The good news to all of this is that unless you are Ariel from the Little Mermaid, you have a voice and therefore have the power to make a change here!
One strategy to combat the occurrence of “hepeating” is called amplification. You may remember this strategy because it went viral due to its use by women in the White House during Obama’s tenure. It goes something like this:
1. A woman says something in a meeting.
2. You agree with her, so you say: “Building on what Elaine said…”
3. Elaine’s idea is noticed as her own and you build rapport with her. The meeting continues and everyone comes away feeling valued.
It can also look something like this:
1. A woman says something in a meeting.
2. A man repeats this and starts to get credit for the idea.
3. You swoop in and say: “Thanks for your input, it sounds like you’re in agreement with what Elaine said earlier…”
4. The meeting balance is restored. One small step for man, one giant leap for gender parity!
Sounds simple, right? Try it out in your next meeting and see for yourself.
2. Correct Assumptions
As a man in engineering, you are likely what most people have in mind when they visualize an engineer (especially if you practice mechanical engineering or work on trains). We are trying very hard in the profession to change this perception, but these are the facts given that the workforce is 70-80% male.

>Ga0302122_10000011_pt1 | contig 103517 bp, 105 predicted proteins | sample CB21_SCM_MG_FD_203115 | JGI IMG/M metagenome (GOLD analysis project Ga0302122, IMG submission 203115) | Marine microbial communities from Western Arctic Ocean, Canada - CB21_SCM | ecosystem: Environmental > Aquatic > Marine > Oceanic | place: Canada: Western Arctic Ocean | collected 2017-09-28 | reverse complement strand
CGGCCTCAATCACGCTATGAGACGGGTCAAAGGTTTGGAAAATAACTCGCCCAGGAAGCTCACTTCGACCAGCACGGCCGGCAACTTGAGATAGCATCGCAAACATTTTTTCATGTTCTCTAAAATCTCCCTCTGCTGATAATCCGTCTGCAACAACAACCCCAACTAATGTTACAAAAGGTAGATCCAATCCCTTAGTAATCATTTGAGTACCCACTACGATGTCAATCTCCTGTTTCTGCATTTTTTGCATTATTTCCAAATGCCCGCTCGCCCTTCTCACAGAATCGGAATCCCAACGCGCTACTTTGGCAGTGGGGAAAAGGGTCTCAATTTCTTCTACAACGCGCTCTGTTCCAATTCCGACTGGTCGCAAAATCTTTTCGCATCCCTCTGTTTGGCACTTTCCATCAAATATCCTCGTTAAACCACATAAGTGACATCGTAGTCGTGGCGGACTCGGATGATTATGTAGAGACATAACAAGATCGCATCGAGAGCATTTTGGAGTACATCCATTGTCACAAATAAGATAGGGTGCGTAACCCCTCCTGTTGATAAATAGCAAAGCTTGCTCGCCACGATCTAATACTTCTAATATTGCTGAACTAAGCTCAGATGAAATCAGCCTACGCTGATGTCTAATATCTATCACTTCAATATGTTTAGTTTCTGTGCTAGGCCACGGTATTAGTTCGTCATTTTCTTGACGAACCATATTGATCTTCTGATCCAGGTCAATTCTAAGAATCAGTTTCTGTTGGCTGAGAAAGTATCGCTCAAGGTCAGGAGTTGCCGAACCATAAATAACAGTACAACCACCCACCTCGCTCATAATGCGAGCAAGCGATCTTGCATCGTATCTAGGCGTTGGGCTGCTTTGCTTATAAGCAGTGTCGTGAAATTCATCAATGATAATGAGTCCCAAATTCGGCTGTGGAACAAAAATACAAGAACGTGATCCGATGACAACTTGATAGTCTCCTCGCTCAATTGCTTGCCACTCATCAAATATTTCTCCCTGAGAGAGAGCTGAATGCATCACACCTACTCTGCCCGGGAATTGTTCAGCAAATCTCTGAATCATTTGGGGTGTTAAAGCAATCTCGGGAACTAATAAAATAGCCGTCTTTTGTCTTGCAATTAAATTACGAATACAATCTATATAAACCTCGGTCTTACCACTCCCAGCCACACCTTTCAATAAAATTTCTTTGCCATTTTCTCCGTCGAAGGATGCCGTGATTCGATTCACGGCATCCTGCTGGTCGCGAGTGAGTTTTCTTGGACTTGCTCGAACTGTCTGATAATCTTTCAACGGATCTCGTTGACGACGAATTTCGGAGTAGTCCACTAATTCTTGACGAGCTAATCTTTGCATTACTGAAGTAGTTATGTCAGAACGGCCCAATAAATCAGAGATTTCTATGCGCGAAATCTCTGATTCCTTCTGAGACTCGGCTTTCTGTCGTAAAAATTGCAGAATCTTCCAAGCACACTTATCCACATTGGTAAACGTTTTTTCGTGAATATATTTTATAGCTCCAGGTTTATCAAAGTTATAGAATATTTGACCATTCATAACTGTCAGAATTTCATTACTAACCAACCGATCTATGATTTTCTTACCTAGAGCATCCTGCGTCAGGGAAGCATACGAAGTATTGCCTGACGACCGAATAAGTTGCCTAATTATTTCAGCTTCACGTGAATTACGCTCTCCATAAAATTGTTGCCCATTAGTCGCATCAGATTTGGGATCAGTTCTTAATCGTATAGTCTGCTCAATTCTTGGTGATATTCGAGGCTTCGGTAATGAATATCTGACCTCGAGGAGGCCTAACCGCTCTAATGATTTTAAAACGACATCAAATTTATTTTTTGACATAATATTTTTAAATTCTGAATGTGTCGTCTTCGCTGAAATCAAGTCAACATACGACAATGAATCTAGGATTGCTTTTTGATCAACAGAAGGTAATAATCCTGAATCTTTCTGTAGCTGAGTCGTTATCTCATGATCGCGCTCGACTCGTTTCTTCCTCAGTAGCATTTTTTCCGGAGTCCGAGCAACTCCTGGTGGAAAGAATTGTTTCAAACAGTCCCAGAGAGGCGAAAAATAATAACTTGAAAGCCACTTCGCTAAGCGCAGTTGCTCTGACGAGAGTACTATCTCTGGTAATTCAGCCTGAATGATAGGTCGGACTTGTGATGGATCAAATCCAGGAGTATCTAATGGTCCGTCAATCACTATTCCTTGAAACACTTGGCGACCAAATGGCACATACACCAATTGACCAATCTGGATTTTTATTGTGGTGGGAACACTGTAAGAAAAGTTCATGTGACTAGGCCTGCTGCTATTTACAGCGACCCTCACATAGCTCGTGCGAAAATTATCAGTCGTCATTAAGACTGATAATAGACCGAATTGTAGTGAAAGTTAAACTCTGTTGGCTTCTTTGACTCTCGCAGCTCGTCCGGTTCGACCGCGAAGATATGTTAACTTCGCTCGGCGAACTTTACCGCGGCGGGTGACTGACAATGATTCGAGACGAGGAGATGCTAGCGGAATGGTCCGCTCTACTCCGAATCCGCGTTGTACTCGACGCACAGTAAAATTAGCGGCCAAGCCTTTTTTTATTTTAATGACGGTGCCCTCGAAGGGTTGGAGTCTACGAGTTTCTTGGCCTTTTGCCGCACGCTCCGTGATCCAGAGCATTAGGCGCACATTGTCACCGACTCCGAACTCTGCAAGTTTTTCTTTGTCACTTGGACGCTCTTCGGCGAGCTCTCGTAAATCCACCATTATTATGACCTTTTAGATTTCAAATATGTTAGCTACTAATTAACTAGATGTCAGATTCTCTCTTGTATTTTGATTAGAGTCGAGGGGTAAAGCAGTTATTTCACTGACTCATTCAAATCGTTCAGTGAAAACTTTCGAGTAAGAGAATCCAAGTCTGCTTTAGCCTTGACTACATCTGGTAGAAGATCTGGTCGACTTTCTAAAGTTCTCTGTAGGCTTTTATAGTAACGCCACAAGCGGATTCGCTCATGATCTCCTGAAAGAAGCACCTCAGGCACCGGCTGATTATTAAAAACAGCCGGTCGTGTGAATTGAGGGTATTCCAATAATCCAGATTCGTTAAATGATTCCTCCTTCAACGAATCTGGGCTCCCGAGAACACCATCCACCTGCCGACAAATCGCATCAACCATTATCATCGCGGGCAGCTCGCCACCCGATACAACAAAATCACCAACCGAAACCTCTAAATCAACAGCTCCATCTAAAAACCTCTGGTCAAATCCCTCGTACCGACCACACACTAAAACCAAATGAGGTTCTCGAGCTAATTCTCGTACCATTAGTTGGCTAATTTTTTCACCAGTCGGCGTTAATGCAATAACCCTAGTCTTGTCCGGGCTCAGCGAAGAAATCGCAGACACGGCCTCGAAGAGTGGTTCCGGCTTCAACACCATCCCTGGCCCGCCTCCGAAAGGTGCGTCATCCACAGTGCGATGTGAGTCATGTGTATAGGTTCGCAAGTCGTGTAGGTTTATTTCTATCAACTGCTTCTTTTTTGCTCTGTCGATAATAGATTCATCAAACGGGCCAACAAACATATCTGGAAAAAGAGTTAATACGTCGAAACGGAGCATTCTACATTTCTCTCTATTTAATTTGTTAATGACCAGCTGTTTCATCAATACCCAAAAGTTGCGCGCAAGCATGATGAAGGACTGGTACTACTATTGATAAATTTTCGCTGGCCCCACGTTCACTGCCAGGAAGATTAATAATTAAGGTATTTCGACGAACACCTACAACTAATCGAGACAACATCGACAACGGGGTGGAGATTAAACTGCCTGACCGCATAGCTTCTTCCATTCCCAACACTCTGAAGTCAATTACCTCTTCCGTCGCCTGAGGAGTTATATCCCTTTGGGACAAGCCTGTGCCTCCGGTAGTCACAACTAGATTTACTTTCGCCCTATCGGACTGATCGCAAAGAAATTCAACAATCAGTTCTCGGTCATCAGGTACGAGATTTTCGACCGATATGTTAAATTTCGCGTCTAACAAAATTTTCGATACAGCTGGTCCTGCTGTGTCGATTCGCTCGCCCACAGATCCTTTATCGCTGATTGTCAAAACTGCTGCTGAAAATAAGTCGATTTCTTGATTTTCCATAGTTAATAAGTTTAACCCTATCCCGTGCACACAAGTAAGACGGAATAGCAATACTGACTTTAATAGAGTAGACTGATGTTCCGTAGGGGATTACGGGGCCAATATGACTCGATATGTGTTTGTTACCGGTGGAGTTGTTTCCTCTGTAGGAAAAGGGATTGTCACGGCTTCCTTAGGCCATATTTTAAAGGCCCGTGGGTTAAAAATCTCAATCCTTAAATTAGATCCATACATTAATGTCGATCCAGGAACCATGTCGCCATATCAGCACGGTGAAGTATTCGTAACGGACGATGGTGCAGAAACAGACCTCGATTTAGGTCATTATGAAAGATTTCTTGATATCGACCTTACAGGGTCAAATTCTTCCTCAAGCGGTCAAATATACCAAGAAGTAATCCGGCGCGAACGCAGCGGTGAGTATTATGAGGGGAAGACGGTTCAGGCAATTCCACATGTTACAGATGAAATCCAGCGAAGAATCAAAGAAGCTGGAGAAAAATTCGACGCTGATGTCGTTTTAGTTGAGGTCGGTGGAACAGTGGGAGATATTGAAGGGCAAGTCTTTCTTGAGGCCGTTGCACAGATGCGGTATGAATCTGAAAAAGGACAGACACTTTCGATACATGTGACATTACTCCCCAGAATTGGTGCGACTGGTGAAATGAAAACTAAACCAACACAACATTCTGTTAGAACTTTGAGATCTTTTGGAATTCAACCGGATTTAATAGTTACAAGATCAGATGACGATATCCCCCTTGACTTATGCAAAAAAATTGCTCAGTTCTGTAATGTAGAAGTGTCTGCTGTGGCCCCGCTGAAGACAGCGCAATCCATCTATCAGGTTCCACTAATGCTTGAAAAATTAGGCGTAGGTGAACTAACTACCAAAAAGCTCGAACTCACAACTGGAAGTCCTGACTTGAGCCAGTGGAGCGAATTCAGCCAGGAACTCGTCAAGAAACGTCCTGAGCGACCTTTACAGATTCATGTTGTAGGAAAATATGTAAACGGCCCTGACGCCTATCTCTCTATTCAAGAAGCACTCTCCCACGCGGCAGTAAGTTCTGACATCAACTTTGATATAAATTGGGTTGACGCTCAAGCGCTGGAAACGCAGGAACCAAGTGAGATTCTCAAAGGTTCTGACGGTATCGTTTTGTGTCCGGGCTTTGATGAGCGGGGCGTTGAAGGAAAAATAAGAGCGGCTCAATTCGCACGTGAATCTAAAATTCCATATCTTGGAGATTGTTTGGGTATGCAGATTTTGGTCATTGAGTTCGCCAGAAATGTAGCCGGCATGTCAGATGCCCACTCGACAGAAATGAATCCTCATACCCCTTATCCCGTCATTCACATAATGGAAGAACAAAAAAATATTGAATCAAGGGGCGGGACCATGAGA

In my office, I am one of two women. When I think back on the times where I’ve appreciated my male coworkers the most, it is when they have stuck up for me in awkward situations or used their voices to set a situation straight. What do I mean? Let’s look at an example.
I was once on site with a male colleague for a project that I was running. We were meeting contractors for the first time to walk through our design and explain the details of the installation. The colleague that was with me is older than I am and fits the mental image of an “engineer” that people carry around in their minds. Thus, when we met some of the contractors, they assumed he was the project manager on the job.
Here comes the good part.
Using his power, my colleague immediately made the project dynamics clear and pointed me out as the project manager. This made me feel a lot more comfortable since I didn’t have to wade through that awkwardness by myself.